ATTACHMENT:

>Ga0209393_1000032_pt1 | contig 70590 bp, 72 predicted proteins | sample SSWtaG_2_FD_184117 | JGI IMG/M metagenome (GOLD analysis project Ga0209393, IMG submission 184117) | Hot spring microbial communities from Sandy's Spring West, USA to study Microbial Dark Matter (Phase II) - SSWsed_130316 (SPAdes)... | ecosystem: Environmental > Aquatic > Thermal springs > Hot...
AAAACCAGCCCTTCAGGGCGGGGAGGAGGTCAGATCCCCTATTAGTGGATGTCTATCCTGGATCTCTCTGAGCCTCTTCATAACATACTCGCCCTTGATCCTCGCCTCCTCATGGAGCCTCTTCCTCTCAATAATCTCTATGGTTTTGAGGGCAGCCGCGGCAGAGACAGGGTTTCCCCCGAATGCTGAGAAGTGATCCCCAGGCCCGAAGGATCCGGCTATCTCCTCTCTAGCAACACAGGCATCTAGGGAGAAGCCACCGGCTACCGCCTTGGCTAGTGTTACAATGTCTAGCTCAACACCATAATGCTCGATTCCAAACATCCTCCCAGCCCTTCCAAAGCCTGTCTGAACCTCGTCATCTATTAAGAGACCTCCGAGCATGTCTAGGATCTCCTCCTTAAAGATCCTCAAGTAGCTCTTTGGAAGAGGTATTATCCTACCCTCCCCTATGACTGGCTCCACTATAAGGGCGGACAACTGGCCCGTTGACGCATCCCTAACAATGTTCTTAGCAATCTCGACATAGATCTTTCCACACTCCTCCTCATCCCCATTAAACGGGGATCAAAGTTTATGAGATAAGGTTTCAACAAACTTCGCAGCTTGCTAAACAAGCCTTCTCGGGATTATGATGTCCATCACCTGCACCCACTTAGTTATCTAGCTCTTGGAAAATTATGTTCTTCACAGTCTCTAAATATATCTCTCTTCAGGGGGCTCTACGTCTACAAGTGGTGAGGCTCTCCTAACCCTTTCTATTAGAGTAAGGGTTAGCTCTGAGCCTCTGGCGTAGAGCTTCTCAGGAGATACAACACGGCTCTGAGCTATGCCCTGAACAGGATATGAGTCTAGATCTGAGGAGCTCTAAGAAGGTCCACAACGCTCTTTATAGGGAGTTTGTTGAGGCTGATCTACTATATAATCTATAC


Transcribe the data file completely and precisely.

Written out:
>Ga0209393_1000032_pt1 | contig 70590 bp, 72 predicted proteins | sample SSWtaG_2_FD_184117 | JGI IMG/M metagenome (GOLD analysis project Ga0209393, IMG submission 184117) | Hot spring microbial communities from Sandy's Spring West, USA to study Microbial Dark Matter (Phase II) - SSWsed_130316 (SPAdes)... | ecosystem: Environmental > Aquatic > Thermal springs > Hot...
AAAACCAGCCCTTCAGGGCGGGGAGGAGGTCAGATCCCCTATTAGTGGATGTCTATCCTGGATCTCTCTGAGCCTCTTCATAACATACTCGCCCTTGATCCTCGCCTCCTCATGGAGCCTCTTCCTCTCAATAATCTCTATGGTTTTGAGGGCAGCCGCGGCAGAGACAGGGTTTCCCCCGAATGCTGAGAAGTGATCCCCAGGCCCGAAGGATCCGGCTATCTCCTCTCTAGCAACACAGGCATCTAGGGAGAAGCCACCGGCTACCGCCTTGGCTAGTGTTACAATGTCTAGCTCAACACCATAATGCTCGATTCCAAACATCCTCCCAGCCCTTCCAAAGCCTGTCTGAACCTCGTCATCTATTAAGAGACCTCCGAGCATGTCTAGGATCTCCTCCTTAAAGATCCTCAAGTAGCTCTTTGGAAGAGGTATTATCCTACCCTCCCCTATGACTGGCTCCACTATAAGGGCGGACAACTGGCCCGTTGACGCATCCCTAACAATGTTCTTAGCAATCTCGACATAGATCTTTCCACACTCCTCCTCATCCCCATTAAACGGGGATCAAAGTTTATGAGATAAGGTTTCAACAAACTTCGCAGCTTGCTAAACAAGCCTTCTCGGGATTATGATGTCCATCACCTGCACCCACTTAGTTATCTAGCTCTTGGAAAATTATGTTCTTCACAGTCTCTAAATATATCTCTCTTCAGGGGGCTCTACGTCTACAAGTGGTGAGGCTCTCCTAACCCTTTCTATTAGAGTAAGGGTTAGCTCTGAGCCTCTGGCGTAGAGCTTCTCAGGAGATACAACACGGCTCTGAGCTATGCCCTGAACAGGATATGAGTCTAGATCTGAGGAGCTCTAAGAAGGTCCACAACGCTCTTTATAGGGAGTTTGTTGAGGCTGATCTACTATATAATCTATAC